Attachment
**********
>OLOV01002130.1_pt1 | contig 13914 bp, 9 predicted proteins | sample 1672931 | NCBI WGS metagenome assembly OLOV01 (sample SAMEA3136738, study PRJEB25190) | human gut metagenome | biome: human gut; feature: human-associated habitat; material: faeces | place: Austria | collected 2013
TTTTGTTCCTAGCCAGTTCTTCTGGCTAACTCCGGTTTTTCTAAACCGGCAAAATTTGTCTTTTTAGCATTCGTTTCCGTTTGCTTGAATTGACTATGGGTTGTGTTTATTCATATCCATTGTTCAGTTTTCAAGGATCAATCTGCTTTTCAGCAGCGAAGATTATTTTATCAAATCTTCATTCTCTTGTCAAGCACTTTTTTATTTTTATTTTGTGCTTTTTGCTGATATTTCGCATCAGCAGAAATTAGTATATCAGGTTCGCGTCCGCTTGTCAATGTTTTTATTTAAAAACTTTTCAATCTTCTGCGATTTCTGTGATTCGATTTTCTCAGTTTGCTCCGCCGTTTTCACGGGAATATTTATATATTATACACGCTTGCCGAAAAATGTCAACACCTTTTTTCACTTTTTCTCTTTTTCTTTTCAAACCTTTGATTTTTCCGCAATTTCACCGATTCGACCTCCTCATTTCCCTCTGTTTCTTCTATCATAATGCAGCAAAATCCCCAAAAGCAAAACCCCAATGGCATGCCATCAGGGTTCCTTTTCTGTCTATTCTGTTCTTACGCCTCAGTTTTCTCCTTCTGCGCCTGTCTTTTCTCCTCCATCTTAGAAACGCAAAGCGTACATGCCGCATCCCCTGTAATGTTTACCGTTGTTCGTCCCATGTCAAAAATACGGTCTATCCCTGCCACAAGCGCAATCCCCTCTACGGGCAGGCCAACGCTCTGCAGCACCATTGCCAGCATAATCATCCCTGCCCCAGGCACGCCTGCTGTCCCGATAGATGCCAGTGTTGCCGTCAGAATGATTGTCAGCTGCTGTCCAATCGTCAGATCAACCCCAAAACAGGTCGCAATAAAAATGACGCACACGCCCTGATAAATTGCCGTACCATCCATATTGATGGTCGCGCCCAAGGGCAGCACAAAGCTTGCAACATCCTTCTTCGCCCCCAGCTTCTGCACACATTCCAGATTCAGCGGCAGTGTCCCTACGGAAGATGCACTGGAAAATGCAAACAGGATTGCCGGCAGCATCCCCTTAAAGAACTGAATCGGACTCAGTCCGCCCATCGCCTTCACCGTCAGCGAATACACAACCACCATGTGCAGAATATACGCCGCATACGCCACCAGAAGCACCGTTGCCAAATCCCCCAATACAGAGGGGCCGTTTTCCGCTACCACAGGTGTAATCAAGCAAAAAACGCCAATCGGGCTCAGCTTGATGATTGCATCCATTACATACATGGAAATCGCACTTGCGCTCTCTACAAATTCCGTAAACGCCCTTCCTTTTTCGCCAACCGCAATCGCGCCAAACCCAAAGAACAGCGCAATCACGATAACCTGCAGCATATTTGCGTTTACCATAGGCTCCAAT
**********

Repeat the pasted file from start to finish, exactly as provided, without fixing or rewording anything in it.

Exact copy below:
>OLOV01002130.1_pt1 | contig 13914 bp, 9 predicted proteins | sample 1672931 | NCBI WGS metagenome assembly OLOV01 (sample SAMEA3136738, study PRJEB25190) | human gut metagenome | biome: human gut; feature: human-associated habitat; material: faeces | place: Austria | collected 2013
TTTTGTTCCTAGCCAGTTCTTCTGGCTAACTCCGGTTTTTCTAAACCGGCAAAATTTGTCTTTTTAGCATTCGTTTCCGTTTGCTTGAATTGACTATGGGTTGTGTTTATTCATATCCATTGTTCAGTTTTCAAGGATCAATCTGCTTTTCAGCAGCGAAGATTATTTTATCAAATCTTCATTCTCTTGTCAAGCACTTTTTTATTTTTATTTTGTGCTTTTTGCTGATATTTCGCATCAGCAGAAATTAGTATATCAGGTTCGCGTCCGCTTGTCAATGTTTTTATTTAAAAACTTTTCAATCTTCTGCGATTTCTGTGATTCGATTTTCTCAGTTTGCTCCGCCGTTTTCACGGGAATATTTATATATTATACACGCTTGCCGAAAAATGTCAACACCTTTTTTCACTTTTTCTCTTTTTCTTTTCAAACCTTTGATTTTTCCGCAATTTCACCGATTCGACCTCCTCATTTCCCTCTGTTTCTTCTATCATAATGCAGCAAAATCCCCAAAAGCAAAACCCCAATGGCATGCCATCAGGGTTCCTTTTCTGTCTATTCTGTTCTTACGCCTCAGTTTTCTCCTTCTGCGCCTGTCTTTTCTCCTCCATCTTAGAAACGCAAAGCGTACATGCCGCATCCCCTGTAATGTTTACCGTTGTTCGTCCCATGTCAAAAATACGGTCTATCCCTGCCACAAGCGCAATCCCCTCTACGGGCAGGCCAACGCTCTGCAGCACCATTGCCAGCATAATCATCCCTGCCCCAGGCACGCCTGCTGTCCCGATAGATGCCAGTGTTGCCGTCAGAATGATTGTCAGCTGCTGTCCAATCGTCAGATCAACCCCAAAACAGGTCGCAATAAAAATGACGCACACGCCCTGATAAATTGCCGTACCATCCATATTGATGGTCGCGCCCAAGGGCAGCACAAAGCTTGCAACATCCTTCTTCGCCCCCAGCTTCTGCACACATTCCAGATTCAGCGGCAGTGTCCCTACGGAAGATGCACTGGAAAATGCAAACAGGATTGCCGGCAGCATCCCCTTAAAGAACTGAATCGGACTCAGTCCGCCCATCGCCTTCACCGTCAGCGAATACACAACCACCATGTGCAGAATATACGCCGCATACGCCACCAGAAGCACCGTTGCCAAATCCCCCAATACAGAGGGGCCGTTTTCCGCTACCACAGGTGTAATCAAGCAAAAAACGCCAATCGGGCTCAGCTTGATGATTGCATCCATTACATACATGGAAATCGCACTTGCGCTCTCTACAAATTCCGTAAACGCCCTTCCTTTTTCGCCAACCGCAATCGCGCCAAACCCAAAGAACAGCGCAATCACGATAACCTGCAGCATATTTGCGTTTACCATAGGCTCCAAT